Monday, October 8, 2012

5 Reasons to Attend the 2nd Annual Reuse Conference & Expo - October 18-20, 2012 in Portland, Oregon

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The Reuse Conference and Expo is a bi-annual event held by the Reuse Alliance*, a national nonprofit working to increase awareness of reuse by educating the public about the social, environmental and economic benefits of reuse.

Here are five reasons why I believe you should attend, follow (#ReuseConex), share and promote this worthwhile event.
  1. This conference is the only one of its kind in the United States.  The 3-day event highlights the triple bottom line of ReUse
  2.  Networking: learn from and share best practices with leaders in the ReUse industry
  3. Over 40 expert panel discussions plus an Expo open to the Public on Saturday, Oct. 20th
  4. It’s affordable.  Conex attracts more active ReUse advocates working hard to make a difference in the industry.
  5. I’ll be there (Lorenz Schilling) - My presentation is “Common Barriers to Diversion Achievement Through ReUse”.  We will explore the opportunities for achieving waste diversion that are often times overlooked; identify common barriers; and discuss why recycling should not be the first, or only, solution. 

We need to work together to secure continued life for reusable items in order to reduce waste. This forum is a great place to begin the conversations that will create change and it’s important to continue to share and collaborate with each other.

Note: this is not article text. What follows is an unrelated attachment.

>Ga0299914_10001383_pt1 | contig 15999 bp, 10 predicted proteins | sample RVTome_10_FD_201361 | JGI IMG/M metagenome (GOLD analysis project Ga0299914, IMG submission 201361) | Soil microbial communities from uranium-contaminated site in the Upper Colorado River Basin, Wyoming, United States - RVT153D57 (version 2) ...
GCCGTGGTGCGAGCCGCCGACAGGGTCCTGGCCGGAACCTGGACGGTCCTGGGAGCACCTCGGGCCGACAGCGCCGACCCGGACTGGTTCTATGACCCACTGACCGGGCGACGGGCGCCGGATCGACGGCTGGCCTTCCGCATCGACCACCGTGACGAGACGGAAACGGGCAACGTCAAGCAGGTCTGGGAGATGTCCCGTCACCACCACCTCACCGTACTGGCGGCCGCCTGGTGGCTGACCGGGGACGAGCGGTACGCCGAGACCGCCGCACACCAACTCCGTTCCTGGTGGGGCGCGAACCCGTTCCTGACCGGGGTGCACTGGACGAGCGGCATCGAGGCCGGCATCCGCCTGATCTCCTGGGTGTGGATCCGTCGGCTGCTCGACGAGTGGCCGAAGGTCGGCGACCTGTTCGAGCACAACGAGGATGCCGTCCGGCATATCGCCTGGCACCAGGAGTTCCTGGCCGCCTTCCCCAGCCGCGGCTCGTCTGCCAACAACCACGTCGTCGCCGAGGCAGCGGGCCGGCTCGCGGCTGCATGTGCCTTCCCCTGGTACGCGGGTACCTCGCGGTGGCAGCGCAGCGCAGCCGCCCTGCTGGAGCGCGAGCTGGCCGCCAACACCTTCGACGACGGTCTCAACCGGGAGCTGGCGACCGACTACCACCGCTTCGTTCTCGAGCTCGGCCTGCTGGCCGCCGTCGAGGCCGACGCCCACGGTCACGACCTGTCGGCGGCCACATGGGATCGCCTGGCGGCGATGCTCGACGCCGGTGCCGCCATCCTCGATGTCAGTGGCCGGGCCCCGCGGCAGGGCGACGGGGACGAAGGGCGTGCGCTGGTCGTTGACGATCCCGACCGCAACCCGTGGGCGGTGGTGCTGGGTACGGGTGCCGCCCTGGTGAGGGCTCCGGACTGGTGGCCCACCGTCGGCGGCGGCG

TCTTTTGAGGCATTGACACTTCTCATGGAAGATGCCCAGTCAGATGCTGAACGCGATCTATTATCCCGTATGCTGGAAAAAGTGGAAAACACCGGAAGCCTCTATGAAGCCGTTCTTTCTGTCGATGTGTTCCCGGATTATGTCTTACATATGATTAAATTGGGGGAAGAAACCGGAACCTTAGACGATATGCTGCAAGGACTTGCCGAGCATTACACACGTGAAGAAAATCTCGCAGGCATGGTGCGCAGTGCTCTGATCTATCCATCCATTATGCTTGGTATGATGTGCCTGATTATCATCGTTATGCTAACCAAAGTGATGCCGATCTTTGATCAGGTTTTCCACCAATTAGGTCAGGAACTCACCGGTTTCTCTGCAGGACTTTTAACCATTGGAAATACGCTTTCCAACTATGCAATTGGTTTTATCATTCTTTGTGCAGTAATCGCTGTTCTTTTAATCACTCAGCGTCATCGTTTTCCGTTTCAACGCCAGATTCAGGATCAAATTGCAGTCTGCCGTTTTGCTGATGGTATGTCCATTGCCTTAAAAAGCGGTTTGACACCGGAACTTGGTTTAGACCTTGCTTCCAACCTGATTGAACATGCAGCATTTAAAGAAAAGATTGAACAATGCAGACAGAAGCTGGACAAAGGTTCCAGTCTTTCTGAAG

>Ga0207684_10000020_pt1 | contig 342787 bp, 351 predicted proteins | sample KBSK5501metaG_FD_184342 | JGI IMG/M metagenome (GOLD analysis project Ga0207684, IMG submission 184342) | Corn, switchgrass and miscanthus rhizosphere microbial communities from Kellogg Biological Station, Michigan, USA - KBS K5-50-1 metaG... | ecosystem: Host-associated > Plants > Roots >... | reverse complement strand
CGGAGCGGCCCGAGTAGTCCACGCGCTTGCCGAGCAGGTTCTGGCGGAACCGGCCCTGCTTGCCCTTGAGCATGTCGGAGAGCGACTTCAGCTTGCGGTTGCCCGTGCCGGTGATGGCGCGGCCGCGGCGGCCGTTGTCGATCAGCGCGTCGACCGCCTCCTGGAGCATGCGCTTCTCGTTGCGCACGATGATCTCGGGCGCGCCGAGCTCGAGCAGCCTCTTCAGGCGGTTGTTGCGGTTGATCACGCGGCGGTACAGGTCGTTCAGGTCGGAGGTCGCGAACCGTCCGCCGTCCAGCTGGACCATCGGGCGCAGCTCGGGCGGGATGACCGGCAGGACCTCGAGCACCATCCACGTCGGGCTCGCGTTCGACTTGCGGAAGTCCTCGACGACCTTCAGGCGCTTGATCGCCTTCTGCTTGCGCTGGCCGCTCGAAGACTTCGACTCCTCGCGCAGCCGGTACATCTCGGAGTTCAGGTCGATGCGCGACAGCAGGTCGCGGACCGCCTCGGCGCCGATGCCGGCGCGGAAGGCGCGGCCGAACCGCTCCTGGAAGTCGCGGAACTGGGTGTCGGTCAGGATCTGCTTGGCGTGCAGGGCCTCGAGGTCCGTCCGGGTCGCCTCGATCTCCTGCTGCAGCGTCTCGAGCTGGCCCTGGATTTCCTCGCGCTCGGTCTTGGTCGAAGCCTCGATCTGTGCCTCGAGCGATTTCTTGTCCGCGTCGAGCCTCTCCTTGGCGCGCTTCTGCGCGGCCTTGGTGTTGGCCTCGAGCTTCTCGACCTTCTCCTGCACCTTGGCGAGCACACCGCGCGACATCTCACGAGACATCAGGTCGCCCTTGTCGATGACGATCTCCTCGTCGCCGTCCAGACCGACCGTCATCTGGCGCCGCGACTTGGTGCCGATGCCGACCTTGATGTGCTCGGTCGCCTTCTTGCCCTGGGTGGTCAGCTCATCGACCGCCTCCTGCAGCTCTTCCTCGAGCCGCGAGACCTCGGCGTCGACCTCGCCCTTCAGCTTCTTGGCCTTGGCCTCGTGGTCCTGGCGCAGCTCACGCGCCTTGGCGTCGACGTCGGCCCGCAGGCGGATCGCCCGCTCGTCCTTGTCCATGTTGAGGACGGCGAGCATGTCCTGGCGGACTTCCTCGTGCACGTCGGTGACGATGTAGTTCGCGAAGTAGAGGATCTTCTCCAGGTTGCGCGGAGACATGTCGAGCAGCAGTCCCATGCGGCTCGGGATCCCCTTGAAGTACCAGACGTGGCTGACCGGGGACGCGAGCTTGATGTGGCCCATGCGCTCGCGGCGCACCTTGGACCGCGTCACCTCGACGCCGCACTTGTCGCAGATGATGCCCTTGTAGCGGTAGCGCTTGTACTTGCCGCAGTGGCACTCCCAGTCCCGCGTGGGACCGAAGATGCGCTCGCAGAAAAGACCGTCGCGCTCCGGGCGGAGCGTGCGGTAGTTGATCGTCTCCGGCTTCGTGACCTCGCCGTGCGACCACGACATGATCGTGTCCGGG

* Full disclosure: Lorenz Schilling is a member of the board of directors for Reuse Alliance.

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Friday, June 29, 2012

Got Bricks? What About 2 Million?

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One of the most exciting parts of our jobs is hearing about ReUse all over the country.  Recently, we were contacted by Bud Sullivan from Kansas who has taken the initiative to keep two million, yes, two million paver bricks out of the landfills for ReUse!  Two million paver bricks make up about 16 million pounds and 8,000 tons!  The fact that Bud has taken on the task of moving these pavers back into ReUse is fantastic and commendable! 

Our friends over at PlanetReuse have the paver bricks listed on their website and they are also working to keep the bricks from the landfill.  Along with the paver bricks, PlanetReuse has several items that are available through their ‘Reclaimed Material’ listings.  If you get a chance to check them out and are still looking for other reclaimed materials, definitely check out our other friends at Diggerslist!  Diggerslist is another great place where you can find all sorts of items that will stay out of our landfills and be ReUsed!

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Treasures from Several Eras Will Get New Life from 1930s Beverly Hills Home Deconstruction

Frustrations of a Deconstruction Die-Hard

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I just came across this article about a 4.2 million dollar home in Marin County being demolished and while I have no problem with them removing the home, it's extremely frustrating to me the manner in which it's been done.  With a little planning and a little more time, someone could have benefitted from those materials.